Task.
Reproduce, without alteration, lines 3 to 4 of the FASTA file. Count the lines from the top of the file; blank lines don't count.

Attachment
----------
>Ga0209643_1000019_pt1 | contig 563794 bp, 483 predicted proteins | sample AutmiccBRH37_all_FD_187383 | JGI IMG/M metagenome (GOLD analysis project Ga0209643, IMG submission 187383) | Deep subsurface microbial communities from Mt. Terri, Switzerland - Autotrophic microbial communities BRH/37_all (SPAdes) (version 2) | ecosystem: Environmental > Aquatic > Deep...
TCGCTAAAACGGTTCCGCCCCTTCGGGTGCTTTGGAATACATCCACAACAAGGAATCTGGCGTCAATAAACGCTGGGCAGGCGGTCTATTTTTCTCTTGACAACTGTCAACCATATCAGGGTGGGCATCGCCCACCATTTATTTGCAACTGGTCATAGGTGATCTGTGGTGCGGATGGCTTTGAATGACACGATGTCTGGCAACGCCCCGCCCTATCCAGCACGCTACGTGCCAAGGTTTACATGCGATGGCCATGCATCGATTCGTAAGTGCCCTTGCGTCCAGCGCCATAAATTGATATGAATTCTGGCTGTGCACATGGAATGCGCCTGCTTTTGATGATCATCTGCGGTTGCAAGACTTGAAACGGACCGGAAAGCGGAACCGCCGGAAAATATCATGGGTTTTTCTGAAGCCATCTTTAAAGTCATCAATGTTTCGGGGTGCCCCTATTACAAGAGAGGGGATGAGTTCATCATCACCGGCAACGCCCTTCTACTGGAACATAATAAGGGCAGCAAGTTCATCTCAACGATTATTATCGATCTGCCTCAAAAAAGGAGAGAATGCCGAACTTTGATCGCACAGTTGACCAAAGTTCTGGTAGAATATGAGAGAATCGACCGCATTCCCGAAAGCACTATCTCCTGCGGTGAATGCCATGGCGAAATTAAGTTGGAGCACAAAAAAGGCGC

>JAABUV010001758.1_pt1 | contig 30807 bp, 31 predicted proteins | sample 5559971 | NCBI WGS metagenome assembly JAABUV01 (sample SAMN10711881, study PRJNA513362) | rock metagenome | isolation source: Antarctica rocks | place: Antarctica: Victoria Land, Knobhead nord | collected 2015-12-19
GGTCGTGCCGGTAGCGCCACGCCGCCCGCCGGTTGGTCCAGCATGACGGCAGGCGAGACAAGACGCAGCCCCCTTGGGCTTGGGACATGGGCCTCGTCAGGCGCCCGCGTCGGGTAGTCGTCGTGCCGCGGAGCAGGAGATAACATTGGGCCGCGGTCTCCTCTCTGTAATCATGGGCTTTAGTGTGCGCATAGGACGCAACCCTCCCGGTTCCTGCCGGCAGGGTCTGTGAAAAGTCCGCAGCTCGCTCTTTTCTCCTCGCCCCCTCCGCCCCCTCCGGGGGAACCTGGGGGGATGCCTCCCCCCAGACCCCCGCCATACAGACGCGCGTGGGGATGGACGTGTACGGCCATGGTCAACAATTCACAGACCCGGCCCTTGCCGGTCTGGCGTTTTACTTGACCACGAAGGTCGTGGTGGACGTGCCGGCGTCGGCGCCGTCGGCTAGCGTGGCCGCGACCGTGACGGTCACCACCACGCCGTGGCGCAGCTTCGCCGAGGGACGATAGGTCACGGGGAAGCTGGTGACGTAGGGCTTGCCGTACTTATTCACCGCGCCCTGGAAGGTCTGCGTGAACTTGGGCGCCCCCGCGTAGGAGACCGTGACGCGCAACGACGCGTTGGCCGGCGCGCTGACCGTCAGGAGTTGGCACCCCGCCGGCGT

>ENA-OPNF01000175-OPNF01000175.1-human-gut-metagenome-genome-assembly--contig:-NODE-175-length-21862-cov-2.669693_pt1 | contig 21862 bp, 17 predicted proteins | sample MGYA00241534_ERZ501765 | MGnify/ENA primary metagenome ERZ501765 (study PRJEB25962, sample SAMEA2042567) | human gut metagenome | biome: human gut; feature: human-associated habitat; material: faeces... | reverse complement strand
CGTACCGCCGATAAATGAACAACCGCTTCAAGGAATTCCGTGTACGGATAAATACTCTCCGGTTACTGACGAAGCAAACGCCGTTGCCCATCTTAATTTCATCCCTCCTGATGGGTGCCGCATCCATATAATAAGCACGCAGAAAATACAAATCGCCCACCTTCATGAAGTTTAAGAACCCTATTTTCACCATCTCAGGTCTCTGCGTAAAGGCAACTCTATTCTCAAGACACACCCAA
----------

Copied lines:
>JAABUV010001758.1_pt1 | contig 30807 bp, 31 predicted proteins | sample 5559971 | NCBI WGS metagenome assembly JAABUV01 (sample SAMN10711881, study PRJNA513362) | rock metagenome | isolation source: Antarctica rocks | place: Antarctica: Victoria Land, Knobhead nord | collected 2015-12-19
GGTCGTGCCGGTAGCGCCACGCCGCCCGCCGGTTGGTCCAGCATGACGGCAGGCGAGACAAGACGCAGCCCCCTTGGGCTTGGGACATGGGCCTCGTCAGGCGCCCGCGTCGGGTAGTCGTCGTGCCGCGGAGCAGGAGATAACATTGGGCCGCGGTCTCCTCTCTGTAATCATGGGCTTTAGTGTGCGCATAGGACGCAACCCTCCCGGTTCCTGCCGGCAGGGTCTGTGAAAAGTCCGCAGCTCGCTCTTTTCTCCTCGCCCCCTCCGCCCCCTCCGGGGGAACCTGGGGGGATGCCTCCCCCCAGACCCCCGCCATACAGACGCGCGTGGGGATGGACGTGTACGGCCATGGTCAACAATTCACAGACCCGGCCCTTGCCGGTCTGGCGTTTTACTTGACCACGAAGGTCGTGGTGGACGTGCCGGCGTCGGCGCCGTCGGCTAGCGTGGCCGCGACCGTGACGGTCACCACCACGCCGTGGCGCAGCTTCGCCGAGGGACGATAGGTCACGGGGAAGCTGGTGACGTAGGGCTTGCCGTACTTATTCACCGCGCCCTGGAAGGTCTGCGTGAACTTGGGCGCCCCCGCGTAGGAGACCGTGACGCGCAACGACGCGTTGGCCGGCGCGCTGACCGTCAGGAGTTGGCACCCCGCCGGCGT